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WASHINGTON - George W. Bush is backing presumptive Republican White House nominee Mitt Romney.

The former president offered a four-word endorsement of Romney as the doors of his elevator were closing after a speech Tuesday in Washington. Bush said:

“I’m for Mitt Romney.’’

ABC News caught Bush after the speech, prompting his unscripted, but not surprising, endorsement.

Bush’s parents, former President George H.W. Bush and Barbara Bush, endorsed Romney in March. Former Florida governor Jeb Bush also publicly backed Romney.

Since leaving office in January 2009, George W. Bush has tried to avoid politics.

White House threatens to veto defense budget

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WASHINGTON - The White House threatened Tuesday to veto the House Armed Service Committee’s version of next year’s defense budget, arguing that the $642 billion measure adds billions to President Obama’s request and limits the military’s ability to adopt a new defense strategy.

In a seven-page statement, the Office of Management and Budget ticked off a list of objections to the spending blueprint. The statement came the day before the Republican-controlled House is to begin debate on the bill. House passage of the measure is expected on Friday.

The bill’s total is $8 billion more than Obama and congressional Republicans agreed to last summer in a deficit-cutting deal. The bill outlines a base defense budget of $554 billion, including nuclear weapons spending, plus $88 billion for the war in Afghanistan and counterterrorism efforts.

Republicans added several provisions limiting the president’s ability to retire aircraft, ships, and a version of the Global Hawk drone. The legislation would restrict Obama’s ability to implement a new treaty with Russia to reduce stockpiles of nuclear weapons. The legislation also calls for construction of a missile defense site on the East Coast, even though the chairman of the Joint Chiefs of Staff said the current array of defense sites is sufficient.

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Senator Carl Levin, Democrat of Michigan, chairman of the Senate Armed Services Committee, said Tuesday that he supports the deficit-cutting agreement amount set last year.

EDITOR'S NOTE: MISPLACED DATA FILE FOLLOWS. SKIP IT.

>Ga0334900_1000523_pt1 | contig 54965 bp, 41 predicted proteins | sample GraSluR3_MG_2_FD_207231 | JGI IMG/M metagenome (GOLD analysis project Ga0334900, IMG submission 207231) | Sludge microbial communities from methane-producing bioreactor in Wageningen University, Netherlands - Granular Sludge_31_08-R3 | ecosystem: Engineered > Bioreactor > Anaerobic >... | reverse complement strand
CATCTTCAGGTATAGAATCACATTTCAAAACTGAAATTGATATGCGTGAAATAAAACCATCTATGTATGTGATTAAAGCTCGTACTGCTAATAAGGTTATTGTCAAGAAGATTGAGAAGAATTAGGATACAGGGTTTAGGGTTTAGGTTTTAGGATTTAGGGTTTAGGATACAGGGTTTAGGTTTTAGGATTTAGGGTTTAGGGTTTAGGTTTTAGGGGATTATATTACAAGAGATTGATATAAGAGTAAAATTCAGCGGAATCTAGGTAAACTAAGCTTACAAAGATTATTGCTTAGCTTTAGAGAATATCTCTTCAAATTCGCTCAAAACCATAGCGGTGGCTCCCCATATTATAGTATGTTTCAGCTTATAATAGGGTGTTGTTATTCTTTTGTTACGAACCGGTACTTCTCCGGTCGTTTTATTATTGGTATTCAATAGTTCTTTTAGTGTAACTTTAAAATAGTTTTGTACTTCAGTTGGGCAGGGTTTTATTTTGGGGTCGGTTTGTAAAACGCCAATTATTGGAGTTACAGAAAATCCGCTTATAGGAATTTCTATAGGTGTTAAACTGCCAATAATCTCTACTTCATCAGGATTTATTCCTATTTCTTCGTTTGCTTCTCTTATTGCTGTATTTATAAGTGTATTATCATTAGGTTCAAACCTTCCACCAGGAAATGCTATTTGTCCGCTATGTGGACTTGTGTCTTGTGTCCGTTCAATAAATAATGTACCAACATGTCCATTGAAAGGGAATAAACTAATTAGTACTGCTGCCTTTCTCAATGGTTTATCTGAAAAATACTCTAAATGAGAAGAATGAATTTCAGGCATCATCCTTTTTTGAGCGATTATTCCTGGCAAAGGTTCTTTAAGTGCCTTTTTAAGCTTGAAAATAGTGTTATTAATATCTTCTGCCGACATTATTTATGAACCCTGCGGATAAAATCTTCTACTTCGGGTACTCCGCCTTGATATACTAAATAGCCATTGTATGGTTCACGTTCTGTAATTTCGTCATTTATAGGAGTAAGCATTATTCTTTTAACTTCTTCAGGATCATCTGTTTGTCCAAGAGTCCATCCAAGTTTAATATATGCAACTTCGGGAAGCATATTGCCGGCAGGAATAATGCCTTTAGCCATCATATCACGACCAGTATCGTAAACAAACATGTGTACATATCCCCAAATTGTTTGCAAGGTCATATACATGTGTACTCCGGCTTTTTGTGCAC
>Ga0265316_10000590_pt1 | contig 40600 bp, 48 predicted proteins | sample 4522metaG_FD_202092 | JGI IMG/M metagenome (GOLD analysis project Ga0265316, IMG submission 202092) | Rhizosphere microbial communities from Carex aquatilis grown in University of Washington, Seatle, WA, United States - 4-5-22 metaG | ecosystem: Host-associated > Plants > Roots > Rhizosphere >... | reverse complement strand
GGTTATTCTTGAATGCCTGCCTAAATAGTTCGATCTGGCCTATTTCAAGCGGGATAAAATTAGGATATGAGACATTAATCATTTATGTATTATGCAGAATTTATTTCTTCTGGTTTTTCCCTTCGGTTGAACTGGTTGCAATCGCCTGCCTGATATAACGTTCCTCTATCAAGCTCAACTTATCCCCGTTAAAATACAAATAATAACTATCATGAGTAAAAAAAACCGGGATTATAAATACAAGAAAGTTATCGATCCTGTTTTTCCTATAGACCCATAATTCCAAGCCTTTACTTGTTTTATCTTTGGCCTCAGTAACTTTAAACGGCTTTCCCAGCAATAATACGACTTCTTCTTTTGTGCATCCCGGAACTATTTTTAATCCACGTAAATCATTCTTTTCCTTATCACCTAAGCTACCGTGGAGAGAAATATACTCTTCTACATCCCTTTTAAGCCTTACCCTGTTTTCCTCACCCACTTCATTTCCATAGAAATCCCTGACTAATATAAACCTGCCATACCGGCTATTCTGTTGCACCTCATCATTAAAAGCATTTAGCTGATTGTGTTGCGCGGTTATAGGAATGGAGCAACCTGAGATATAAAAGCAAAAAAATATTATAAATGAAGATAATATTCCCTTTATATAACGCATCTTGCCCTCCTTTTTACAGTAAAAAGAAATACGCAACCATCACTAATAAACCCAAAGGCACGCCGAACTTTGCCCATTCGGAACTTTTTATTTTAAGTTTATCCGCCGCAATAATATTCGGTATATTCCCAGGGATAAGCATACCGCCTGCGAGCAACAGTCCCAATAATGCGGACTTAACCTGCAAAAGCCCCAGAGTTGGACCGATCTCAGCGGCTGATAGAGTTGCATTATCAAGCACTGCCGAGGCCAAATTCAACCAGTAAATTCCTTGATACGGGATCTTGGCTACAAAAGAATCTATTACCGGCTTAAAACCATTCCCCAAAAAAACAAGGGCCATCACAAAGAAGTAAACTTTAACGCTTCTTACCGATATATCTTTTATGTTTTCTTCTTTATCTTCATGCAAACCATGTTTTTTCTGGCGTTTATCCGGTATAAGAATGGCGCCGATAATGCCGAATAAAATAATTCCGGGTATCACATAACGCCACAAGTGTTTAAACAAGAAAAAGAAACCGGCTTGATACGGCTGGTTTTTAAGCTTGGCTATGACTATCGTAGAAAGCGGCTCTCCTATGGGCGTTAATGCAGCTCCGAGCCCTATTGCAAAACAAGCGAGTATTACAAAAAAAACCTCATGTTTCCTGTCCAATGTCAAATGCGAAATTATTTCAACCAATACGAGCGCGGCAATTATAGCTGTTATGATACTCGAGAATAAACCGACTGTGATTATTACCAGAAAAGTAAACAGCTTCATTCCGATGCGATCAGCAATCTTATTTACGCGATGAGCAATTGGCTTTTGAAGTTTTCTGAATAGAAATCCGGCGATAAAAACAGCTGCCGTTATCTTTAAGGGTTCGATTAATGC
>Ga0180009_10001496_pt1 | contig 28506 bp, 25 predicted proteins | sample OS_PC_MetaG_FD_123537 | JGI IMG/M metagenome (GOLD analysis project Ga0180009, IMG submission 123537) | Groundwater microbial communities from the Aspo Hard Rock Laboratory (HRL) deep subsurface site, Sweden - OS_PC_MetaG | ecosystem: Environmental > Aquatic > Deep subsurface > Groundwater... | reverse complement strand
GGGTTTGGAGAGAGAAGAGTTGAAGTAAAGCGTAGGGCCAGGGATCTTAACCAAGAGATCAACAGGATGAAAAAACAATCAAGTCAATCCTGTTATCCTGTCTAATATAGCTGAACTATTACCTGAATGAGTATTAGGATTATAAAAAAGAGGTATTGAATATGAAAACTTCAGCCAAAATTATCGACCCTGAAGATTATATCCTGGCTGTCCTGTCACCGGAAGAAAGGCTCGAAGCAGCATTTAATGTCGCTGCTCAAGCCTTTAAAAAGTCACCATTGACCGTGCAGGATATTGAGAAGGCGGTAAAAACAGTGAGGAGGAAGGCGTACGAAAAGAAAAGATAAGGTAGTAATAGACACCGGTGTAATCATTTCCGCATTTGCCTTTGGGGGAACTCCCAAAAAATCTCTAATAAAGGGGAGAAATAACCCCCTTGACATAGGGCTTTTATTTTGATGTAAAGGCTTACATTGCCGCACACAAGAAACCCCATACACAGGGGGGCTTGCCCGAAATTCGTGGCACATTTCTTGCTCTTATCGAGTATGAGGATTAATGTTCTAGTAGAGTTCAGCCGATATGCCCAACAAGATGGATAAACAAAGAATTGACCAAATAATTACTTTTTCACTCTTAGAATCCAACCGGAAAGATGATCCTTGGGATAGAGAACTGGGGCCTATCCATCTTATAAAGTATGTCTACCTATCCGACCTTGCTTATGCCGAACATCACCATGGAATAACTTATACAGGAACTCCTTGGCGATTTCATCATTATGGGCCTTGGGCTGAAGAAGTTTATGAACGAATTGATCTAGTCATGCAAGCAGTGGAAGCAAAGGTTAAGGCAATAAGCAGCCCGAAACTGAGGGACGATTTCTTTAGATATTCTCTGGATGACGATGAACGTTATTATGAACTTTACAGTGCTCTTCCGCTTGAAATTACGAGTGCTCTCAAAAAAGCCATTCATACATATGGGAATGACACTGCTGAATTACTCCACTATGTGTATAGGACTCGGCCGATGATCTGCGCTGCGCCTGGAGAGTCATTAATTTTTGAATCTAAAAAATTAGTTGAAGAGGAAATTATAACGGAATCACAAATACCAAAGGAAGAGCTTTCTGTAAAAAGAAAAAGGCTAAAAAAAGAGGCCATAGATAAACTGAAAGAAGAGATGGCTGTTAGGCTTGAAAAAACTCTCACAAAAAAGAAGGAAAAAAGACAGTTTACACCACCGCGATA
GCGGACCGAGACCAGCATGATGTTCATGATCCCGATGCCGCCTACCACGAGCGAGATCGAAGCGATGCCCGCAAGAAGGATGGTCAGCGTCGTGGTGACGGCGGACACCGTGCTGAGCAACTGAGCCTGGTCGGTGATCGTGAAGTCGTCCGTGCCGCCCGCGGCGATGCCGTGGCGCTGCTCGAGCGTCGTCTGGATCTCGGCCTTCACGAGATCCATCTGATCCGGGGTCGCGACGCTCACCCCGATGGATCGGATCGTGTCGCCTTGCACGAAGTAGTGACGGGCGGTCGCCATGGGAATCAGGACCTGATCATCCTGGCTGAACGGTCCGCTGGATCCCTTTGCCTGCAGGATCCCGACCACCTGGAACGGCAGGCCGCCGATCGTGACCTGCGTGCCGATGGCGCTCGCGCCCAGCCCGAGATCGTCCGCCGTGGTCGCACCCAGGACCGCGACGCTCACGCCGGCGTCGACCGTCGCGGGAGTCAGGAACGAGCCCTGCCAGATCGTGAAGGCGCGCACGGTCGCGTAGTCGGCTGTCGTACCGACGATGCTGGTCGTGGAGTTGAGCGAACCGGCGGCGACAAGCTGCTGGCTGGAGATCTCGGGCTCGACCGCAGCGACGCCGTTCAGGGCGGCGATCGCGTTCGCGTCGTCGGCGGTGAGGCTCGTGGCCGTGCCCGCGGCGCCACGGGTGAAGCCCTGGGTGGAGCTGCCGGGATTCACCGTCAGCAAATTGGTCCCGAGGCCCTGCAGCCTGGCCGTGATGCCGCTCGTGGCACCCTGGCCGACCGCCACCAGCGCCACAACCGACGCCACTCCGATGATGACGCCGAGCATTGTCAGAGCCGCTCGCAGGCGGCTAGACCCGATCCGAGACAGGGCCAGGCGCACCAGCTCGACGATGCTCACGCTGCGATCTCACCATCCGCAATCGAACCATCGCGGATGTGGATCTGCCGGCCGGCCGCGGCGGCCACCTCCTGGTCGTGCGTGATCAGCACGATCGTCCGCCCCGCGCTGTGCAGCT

Kerrey breezes to win Democratic Senate primary

OMAHA - Bob Kerrey easily beat three political unknowns Tuesday to win the Democratic nomination for his old job representing Nebraska in the US Senate.

Democrats are counting on Kerrey to help them retain a seat viewed as one of the Republicans’ best opportunities for a pickup, which would push them closer to a Senate majority.

GOP voters picked a state senator, Deb Fischer, as their nominee Tuesday. She was endorsed by two of the party’s conservative stars, Sarah Palin and Herman Cain.

The seat is being vacated by Democrat Ben Nelson, who succeeded Kerrey 12 years ago but isn’t seeking a third term.

Kerrey, also a former presidential candidate, will probably be considered the underdog in conservative Nebraska. But he has raised $1.2 million since entering the race in February.

Boehner welcomes more debate on debt limit

WASHINGTON - House Speaker John Boehner said Tuesday that when Congress raises the nation’s borrowing cap he will again insist on spending cuts and budget changes to offset the increase.

The Ohio Republican said he welcomes another debate on increasing the debt limit because it forces a Congress and White House plagued by gridlock to make difficult decisions. Boehner also said the GOP-controlled House will vote to extend Bush-era tax cuts and that the House will act next year on “broad-based tax reform that lowers rates for individuals and businesses while closing deductions, credits, and special carveouts.’’

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Treasury Secretary Tim Geithner has said the government will hit its borrowing cap later this year, but Treasury can use accounting maneuvers to buy time for the newly elected Congress to deal with the issue early next year.

About a year ago, Boehner made a similar promise, demanding spending cuts beyond the amount of increase in the debt limit, a stipulation that led to the budget reduction deal in August.